The more I learn, the more I find that I still have to learn!

Offline Zephyrin

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Re: Talking Thermodynamics
« Reply #80 on: June 18, 2017, 03:04:44 PM »
Of course, sorry, I did a confusion between valve and chest...I've corrected the post !

Offline MJM460

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Re: Talking Thermodynamics
« Reply #81 on: June 19, 2017, 02:33:28 PM »
Thanks Zephyrin,  No problem, I have it almost worked out, but I wanted to check that we were talking about the same direction.

I have spent my time today cutting and colouring, Cutout Aided Design, otherwise known as CAD, trying to work out how best to describe the sequence.  I must admit to a severe case of eyes glazing over when trying to work it out, and have previously given up after setting the valve to just start opening as the crankshaft turns over top dead centre, and, on finding the engine ran ok, letting the exhaust look after itself.  The valve dimensions must have been good enough.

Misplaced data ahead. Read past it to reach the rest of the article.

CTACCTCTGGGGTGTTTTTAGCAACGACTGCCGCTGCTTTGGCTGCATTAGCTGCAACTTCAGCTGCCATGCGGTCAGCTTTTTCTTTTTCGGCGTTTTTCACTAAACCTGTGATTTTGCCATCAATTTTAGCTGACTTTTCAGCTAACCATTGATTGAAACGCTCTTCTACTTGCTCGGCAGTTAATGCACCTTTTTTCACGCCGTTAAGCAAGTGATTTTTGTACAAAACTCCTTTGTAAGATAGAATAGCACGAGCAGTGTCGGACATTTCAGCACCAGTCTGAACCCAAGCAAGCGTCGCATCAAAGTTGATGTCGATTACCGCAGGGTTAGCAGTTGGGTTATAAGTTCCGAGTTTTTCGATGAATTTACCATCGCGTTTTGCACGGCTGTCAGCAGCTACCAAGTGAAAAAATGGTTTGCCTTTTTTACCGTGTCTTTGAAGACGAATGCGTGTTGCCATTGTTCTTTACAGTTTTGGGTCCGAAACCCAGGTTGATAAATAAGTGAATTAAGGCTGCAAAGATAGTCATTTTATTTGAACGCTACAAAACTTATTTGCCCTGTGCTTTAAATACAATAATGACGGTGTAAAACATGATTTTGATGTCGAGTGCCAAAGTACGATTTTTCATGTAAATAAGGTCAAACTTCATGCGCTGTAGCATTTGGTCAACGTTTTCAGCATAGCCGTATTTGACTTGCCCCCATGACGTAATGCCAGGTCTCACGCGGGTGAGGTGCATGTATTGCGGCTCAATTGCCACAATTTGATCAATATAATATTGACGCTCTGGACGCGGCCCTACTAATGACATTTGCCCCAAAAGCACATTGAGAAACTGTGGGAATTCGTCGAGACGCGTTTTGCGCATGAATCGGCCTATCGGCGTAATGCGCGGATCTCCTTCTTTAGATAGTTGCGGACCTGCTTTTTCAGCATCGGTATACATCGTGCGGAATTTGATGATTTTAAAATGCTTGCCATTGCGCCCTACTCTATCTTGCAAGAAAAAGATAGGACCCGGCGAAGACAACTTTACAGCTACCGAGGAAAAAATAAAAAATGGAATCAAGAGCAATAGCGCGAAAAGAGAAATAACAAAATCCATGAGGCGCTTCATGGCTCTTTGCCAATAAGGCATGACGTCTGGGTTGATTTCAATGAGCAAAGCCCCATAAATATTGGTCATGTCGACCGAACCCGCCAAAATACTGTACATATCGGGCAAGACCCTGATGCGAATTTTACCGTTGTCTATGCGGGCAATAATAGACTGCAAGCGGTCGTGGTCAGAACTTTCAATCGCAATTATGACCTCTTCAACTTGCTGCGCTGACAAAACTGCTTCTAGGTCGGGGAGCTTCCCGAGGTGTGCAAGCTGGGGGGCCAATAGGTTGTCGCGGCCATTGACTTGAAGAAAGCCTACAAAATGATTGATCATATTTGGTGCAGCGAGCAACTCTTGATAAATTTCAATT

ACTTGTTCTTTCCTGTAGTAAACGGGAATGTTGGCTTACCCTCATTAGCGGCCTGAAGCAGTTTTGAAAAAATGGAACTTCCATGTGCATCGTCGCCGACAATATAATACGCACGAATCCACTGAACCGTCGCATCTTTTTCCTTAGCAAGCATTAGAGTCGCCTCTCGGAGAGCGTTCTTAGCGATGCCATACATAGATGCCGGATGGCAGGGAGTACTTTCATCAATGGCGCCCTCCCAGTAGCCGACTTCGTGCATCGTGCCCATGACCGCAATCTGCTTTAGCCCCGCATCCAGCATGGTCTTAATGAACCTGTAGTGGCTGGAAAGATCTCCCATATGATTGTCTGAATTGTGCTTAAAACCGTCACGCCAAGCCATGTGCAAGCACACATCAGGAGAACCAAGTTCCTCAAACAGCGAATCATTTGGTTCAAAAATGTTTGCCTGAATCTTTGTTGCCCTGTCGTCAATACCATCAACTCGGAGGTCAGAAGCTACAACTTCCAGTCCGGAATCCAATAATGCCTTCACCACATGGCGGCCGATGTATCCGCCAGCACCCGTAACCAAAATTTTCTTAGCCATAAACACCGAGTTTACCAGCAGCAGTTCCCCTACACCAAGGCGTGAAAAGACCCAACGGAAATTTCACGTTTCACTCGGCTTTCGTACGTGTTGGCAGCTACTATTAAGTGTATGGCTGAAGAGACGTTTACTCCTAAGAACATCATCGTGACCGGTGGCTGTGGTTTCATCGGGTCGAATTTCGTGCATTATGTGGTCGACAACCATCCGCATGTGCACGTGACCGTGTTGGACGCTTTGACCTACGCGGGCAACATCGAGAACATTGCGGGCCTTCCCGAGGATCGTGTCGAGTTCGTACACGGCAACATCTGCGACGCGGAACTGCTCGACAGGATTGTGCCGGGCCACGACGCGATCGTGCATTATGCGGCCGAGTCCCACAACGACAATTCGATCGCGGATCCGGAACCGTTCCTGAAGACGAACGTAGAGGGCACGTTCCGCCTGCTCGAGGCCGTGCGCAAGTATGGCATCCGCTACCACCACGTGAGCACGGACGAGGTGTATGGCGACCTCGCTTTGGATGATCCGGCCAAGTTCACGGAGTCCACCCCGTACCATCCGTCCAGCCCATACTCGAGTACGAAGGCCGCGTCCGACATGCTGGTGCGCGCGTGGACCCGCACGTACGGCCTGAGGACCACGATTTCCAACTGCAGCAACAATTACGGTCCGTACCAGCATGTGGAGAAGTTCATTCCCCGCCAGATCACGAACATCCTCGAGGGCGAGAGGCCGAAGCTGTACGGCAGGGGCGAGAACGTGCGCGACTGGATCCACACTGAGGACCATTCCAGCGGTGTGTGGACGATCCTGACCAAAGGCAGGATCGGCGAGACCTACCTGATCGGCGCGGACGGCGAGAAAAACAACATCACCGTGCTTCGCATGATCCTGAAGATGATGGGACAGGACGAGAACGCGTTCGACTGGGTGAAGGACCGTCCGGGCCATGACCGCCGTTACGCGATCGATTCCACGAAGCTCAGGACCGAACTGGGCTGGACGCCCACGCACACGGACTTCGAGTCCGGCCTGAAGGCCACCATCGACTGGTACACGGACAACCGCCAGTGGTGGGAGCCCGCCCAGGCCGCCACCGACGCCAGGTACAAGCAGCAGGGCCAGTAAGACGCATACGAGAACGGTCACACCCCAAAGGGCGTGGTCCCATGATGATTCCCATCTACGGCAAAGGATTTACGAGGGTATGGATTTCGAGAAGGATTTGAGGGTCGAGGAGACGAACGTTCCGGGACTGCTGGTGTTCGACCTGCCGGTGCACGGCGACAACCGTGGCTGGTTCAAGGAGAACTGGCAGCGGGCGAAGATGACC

However for this thread, I want to match all the valve events to the P-V diagram to see how well it matches the ideal.  The oval diagram seems to be helping, I hope to have it sorted by tomorrow or perhaps Wednesday.  Have some babysitting commitments for the grandchildren tomorrow.

MJM460
The more I learn, the more I find that I still have to learn!

Offline steam guy willy

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Re: Talking Thermodynamics
« Reply #82 on: June 19, 2017, 03:41:52 PM »
Thanks for the info ...Actually the exhaust valve failed during a long journey and i was able to get there and and back on 3 cylinders..about 120 miles !! after this happened...A brief summarisation of thermodynamics might be " Everything is a compromise " when it comes down to building engines !!!! ;D ;D   :popcorn:

Offline MJM460

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Re: Talking Thermodynamics
« Reply #83 on: June 20, 2017, 02:43:23 PM »
Hi steam guy willy,

I once lost a valve in of a V-8 while on a much longer trip, I was in the Smokey Mountains, and home at the time was in Canada.  No question of driving on.   Getting it fixed became a highlight of our holiday due to meeting some great people.  But I can really feel for you losing one cylinder out of a small four.

Got diverted onto thinking about controlling propane on Brian's thread today, so not quite ready to continue those slide valves, but am coming to terms with Zephyrins oval diagram, so a little progress, and l hope to be ready tomorrow.

MJM460